How to properly (and very easily!) bake chicken breast using a meat thermometer

Fun story: yesterday upon arriving to work, I hastily took off my coat (because it’s abnormally hot inside my dungeon of an office) and flung it over one of the conference room chairs. Apparently I had put an egg in my coat pocket at some point (could have been the day before, could have been 4 days ago? There’s really no way of knowing) and said egg came flying out of the coat pocket and smashed all over the carpet. For hilarity of the story, I wish I could tell you that the conference room was full of people and I had to embarrassingly clean it up. However, it was actually empty and so no one was around to witness this fiasco.

If it seems weird to you that I had a random egg in my pocket, let me briefly explain. Remember those chickens that I have?? Yea, I usually go hang out with them for a bit as soon as I get home from work. I’m usually still wearing my work coat and I usually just put the eggs in my pocket for safe keeping while I clean up around the coop and run to get the mail. Sometimes (it’s happened more times than I’m willing to admit) I forget the eggs are in the pocket and find them days later. If I’m lucky, I find them before I leave the house or at least before walking into work. I wasn’t so lucky this time.

Is it at all weird that I’m telling you that story in the same post that I’m explaining how to properly cook chicken? The dynamics of being a daily chicken eater AND having pet chickens is very, very strange sometimes.

How to properly (and very easily!) bake chicken breast using a meat thermometer

For entirely too much of my life, I cooked chicken all wrong. I almost always over-cooked it and thought that it would only taste good if it was either covered in loads of salt or loads of cheese (and sometimes often both).

I’ve read a lot about how to bake chicken properly and in my opinion, there’s really only one thing you need to bake delicious and juicy chicken: a meat thermometer. THIS ONE is pretty close to the one that we have. They’re super cheap (you can get one for just ~$10), easy to use, and an ABSOLUTE NECESSITY if you want your meat cooked perfectly. Buying this little kitchen tool totally changed my life (is that too dramatic?)!

How to properly (and very easily!) bake chicken breast using a meat thermometer

Chicken needs to be cooked to 165 degrees F. This fact totally changed the way I cooked chicken. Before I would just leave the chicken on the heat until I thought it was done and then I’d cut a piece open to see if all the pink was gone. For me, this resulted in a ton of way over cooked chicken that was dry and bleh.

How to properly (and very easily!) bake chicken breast using a meat thermometer

SO, how do I cook simple and yet still juicy and delicious chicken breast??

I almost always bake my chicken. I go for a high temperature with a shorter cooking time because waiting 45 minutes is just unbearable for me. I check it a couple times throughout the baking process so that I can pull it out as soon as it reaches the right temperature. Sometimes I’ll take the chicken out when it’s at 160 degrees, cover it with foil, and let it sit for a few minutes which will allow it to reach 165 degrees on the counter.

I start by pouring about 2 tablespoons of oil into a baking pan. I then place the chicken in and turn it over a few times to make sure that it’s evenly coated in the oil. It helps if the chicken is all about the same size so that they cook evenly. If they’re drastically different sizes, you can pound the chicken a bit so that they’re all roughly the same thickness.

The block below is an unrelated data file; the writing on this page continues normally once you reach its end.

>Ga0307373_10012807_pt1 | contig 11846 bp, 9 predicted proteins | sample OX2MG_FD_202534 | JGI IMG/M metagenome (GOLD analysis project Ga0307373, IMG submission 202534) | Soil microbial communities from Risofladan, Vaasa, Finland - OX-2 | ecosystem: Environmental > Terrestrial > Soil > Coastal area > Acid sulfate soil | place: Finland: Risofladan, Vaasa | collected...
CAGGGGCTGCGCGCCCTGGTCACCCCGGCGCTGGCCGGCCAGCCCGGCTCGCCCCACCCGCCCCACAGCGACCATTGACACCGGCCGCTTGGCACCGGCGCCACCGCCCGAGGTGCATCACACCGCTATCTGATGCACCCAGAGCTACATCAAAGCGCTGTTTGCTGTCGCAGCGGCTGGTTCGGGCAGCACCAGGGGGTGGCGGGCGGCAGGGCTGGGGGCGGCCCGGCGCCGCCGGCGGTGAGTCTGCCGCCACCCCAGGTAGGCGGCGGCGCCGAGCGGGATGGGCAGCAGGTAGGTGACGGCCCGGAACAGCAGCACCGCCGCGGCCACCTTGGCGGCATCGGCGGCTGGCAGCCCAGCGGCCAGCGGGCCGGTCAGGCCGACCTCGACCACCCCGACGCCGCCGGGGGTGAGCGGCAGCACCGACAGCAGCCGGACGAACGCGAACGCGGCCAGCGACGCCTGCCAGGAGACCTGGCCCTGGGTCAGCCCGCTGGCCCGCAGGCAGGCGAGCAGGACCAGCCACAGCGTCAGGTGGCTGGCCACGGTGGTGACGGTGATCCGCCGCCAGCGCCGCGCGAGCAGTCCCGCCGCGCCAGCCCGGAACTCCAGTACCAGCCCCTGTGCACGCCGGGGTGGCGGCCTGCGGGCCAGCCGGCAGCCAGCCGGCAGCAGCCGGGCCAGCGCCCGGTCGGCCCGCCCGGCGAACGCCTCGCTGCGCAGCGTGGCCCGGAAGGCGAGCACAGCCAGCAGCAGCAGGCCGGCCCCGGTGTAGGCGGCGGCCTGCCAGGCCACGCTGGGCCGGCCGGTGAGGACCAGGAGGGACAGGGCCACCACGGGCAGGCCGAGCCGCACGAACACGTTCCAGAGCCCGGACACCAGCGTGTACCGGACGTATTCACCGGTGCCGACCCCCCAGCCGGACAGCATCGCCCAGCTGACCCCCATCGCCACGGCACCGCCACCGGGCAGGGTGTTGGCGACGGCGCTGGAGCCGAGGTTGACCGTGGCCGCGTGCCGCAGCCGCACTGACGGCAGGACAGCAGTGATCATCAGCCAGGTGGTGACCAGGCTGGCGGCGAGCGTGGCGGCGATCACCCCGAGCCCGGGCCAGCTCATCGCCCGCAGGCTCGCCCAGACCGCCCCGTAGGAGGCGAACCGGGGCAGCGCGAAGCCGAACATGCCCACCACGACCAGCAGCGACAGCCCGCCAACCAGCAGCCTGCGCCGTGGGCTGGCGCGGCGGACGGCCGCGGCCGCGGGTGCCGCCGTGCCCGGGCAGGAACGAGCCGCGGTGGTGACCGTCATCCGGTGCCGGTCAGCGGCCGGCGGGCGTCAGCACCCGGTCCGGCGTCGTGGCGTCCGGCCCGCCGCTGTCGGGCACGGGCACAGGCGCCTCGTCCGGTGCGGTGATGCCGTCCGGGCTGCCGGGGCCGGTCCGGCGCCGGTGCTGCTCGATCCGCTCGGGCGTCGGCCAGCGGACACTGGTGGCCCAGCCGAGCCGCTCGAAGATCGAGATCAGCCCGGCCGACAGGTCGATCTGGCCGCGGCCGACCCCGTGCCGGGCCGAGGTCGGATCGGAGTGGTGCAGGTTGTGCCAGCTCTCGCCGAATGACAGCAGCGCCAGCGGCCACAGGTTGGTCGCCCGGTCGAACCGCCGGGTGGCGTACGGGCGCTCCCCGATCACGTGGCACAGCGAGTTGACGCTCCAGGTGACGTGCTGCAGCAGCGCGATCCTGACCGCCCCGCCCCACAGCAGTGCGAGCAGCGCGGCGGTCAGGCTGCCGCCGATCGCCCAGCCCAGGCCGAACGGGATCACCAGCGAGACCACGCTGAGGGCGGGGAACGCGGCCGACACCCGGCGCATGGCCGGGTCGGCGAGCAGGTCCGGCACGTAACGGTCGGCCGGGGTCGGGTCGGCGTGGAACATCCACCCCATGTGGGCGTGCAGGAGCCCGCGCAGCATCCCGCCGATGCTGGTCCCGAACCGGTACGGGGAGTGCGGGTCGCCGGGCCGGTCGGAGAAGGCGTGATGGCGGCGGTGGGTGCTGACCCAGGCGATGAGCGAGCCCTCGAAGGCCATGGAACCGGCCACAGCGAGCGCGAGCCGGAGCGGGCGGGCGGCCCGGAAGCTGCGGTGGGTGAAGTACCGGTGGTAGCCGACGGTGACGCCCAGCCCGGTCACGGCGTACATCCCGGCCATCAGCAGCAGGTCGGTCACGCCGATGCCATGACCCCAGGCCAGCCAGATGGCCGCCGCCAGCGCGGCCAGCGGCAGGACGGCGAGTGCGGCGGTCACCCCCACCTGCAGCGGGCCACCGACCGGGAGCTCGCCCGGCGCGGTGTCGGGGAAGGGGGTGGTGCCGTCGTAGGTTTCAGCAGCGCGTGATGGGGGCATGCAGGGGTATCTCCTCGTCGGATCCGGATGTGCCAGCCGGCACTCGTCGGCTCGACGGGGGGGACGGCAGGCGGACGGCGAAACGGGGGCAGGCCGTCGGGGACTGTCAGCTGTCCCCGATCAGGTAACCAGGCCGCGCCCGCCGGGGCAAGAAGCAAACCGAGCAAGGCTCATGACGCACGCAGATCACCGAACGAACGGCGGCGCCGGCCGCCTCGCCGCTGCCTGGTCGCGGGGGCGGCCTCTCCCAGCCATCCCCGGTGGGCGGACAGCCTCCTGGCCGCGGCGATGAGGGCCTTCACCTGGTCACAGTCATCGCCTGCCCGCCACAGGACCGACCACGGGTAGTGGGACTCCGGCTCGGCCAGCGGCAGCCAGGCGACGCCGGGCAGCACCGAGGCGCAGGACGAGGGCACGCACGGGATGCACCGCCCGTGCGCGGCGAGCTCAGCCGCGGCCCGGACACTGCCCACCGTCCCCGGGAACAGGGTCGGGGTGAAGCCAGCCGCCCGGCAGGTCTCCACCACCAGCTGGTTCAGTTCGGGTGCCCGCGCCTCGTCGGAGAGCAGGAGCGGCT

How to properly (and very easily!) bake chicken breast using a meat thermometer

I then sprinkle it with some simple salt and pepper. Depending on what else I’m cooking, I’ll also add various spices or sauces to the chicken.

How to properly (and very easily!) bake chicken breast using a meat thermometer

Then it goes in the oven to bake for about 18-25 minutes. Again, I’ll check around 19 minutes to see what the temperature is at and decide from there how much longer it needs.

Once done, I let the chicken sit for about 5 minutes before cutting into it at all. One of the things that I love about this simple recipe is that so much can easily be added to it. You could sprinkle a little bit of cheese on top, or a tablespoon of marinara or salsa. I do a lot of experimenting so that it doesn’t get boring.

How to properly (and very easily!) bake chicken breast using a meat thermometer

**This post contains affiliate links for the meat thermometers which means that I’ll make a small portion of the sale (at no extra cost to you) if you buy one. Don’t worry, I’ll use the money on something good like a bottle of Bailey’s or yet another pair of yoga pants.

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Baked Chicken Breast

  • Author: B. Britnell
  • Total Time: 25 minutes
  • Yield: 4 1x


  • 4 medium chicken breasts, trimmed
  • 2 tablespoons of oil (any kind of oil will work here. I typically use olive oil)
  • 1 teaspoon of salt
  • 1 teaspoon of freshly ground black pepper
  • optional: herb of choice


  1. Pre-heat the oven to 450 degrees F.
  2. Pour the oil in a large baking tray. Place all 4 pieces of chicken breast into the tray and flip them over a few times so that they’re evenly coated in the oil.
  3. Sprinkle each chicken breast evenly with the salt and pepper (and any other spices or herbs that you’re using).
  4. Bake for 18 minutes. At the 18 minute mark, check the temperature of the chicken with a meat thermometer. You want the chicken to be at 165 degrees F. Continue to cook (if needed) checking every few minutes on the temperature.
  5. Once at 165 degrees F, take out of the oven and allow to rest for 5 minutes before serving or cutting.
  6. ENJOY!!
  • Prep Time: 5 minutes
  • Cook Time: 20 minutes
  • Category: Entree
  • Cuisine: American